All posts tagged apprenticeship

Study shows registered apprenticeship is greater than a college degree

Posted by / February 14, 2022 / Categories: Apprenticeship / Tags: , , / 0 Comments

Registered building trades apprenticeship programs provide a better path to the middle class than a traditional college bachelor’s degree, according to a recent study by the Illinois Economic Policy Institute.

Entitled  “Union Apprenticeships: The Bachelor’s Degrees of the Construction Industry, Data for the United States, 2010-2020,” the report analyzes 10 years of data from the Current Population Survey’s Annual Social and Economic Supplement, which is released by the U.S. Department of Labor and the U.S. Census Bureau.

The study explored how registered apprenticeship programs provide training hours, diversity outcomes, competitive earnings and positive social and fiscal effects that rival universities and community colleges. These programs achieve these outcomes without student debt, which averages $39,000 per student borrower in the U.S.

“For young workers, the unionized building trades’ registered apprenticeship programs offer excellent alternatives to achieving financial stability and upward economic mobility,” the study’s authors Frank Manzo IV and Erik Thorson wrote.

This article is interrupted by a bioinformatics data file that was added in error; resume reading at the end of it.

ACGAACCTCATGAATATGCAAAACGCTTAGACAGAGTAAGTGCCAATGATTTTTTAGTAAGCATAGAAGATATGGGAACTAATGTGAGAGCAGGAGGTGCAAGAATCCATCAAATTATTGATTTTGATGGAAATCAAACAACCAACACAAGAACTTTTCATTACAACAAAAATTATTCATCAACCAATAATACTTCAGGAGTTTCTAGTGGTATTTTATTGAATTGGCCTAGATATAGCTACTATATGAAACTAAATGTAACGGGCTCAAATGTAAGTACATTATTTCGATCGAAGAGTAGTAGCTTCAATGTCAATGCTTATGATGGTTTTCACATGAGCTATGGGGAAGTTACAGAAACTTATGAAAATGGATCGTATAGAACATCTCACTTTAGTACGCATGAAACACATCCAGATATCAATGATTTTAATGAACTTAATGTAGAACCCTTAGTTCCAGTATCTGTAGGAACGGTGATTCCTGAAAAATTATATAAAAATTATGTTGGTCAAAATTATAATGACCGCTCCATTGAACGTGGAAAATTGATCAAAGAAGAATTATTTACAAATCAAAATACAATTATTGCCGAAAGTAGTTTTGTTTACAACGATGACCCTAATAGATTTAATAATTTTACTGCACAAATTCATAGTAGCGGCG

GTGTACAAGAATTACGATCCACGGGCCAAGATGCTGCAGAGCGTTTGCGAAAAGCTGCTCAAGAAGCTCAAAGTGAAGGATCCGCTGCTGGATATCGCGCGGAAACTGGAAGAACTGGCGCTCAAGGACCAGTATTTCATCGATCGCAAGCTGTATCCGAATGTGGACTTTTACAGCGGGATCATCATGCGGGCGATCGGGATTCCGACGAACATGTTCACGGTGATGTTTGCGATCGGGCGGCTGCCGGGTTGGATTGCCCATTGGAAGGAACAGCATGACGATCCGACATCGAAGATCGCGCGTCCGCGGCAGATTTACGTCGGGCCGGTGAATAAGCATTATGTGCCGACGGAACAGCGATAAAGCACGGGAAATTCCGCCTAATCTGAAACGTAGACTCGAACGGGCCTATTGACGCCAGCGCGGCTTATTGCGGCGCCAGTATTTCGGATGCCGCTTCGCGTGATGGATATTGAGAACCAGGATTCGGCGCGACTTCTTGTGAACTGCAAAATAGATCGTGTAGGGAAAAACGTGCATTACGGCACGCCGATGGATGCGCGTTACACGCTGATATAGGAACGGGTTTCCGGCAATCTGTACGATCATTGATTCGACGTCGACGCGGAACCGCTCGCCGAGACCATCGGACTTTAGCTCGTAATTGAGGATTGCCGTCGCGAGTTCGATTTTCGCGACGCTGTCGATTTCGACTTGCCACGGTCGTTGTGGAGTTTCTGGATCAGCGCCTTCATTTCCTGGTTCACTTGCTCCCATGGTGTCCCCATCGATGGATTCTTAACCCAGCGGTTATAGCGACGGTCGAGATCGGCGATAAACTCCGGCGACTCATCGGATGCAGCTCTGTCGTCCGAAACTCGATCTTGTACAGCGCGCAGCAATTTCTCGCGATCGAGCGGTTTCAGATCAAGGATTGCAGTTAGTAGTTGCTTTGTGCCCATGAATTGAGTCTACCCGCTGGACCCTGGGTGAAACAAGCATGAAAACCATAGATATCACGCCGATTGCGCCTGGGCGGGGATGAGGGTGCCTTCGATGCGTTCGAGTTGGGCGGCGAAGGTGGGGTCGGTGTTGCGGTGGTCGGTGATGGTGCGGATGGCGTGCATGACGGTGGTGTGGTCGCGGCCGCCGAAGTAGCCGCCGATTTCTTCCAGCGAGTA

Graduates of registered apprenticeship programs can achieve near wage and benefits parity with other types of workers with bachelor’s degrees. The earn while you learn model gives apprentices a quality education without the weight of substantial debt, which allows them to be better financially positioned than those who have just graduated with only a bachelor’s degree.

There are three apprentice training facilities in the Local 24 region: Dayton, Cincinnati and Columbus (including South Point). Each of these state-of-the-art training centers prepares men and women for a successful career as a Sheet Metal Worker. Learn more about the SMW 24 apprenticeship program and how to become an apprentice.

The study noted construction workers who complete non-union apprenticeships do not fare as well. Their wages are more comparable to workers who only have high school diplomas. Union construction workers earn an average of $58,000, which is 46 percent higher than the median income of a non-union construction worker at $39,700.

The gap is even greater when fringe benefits are considered. About 89 percent of union construction workers have private health insurance coverage, compared to just 55 percent of nonunion construction workers, according to the study.

Average incomes for workers with associate degrees and bachelor’s degrees range from $48,200 to $68,200, and private health insurance coverage ranges from 84 percent to 90 percent.

Click here to apply to the Sheet Metal Workers Local 24 registered apprenticeship program.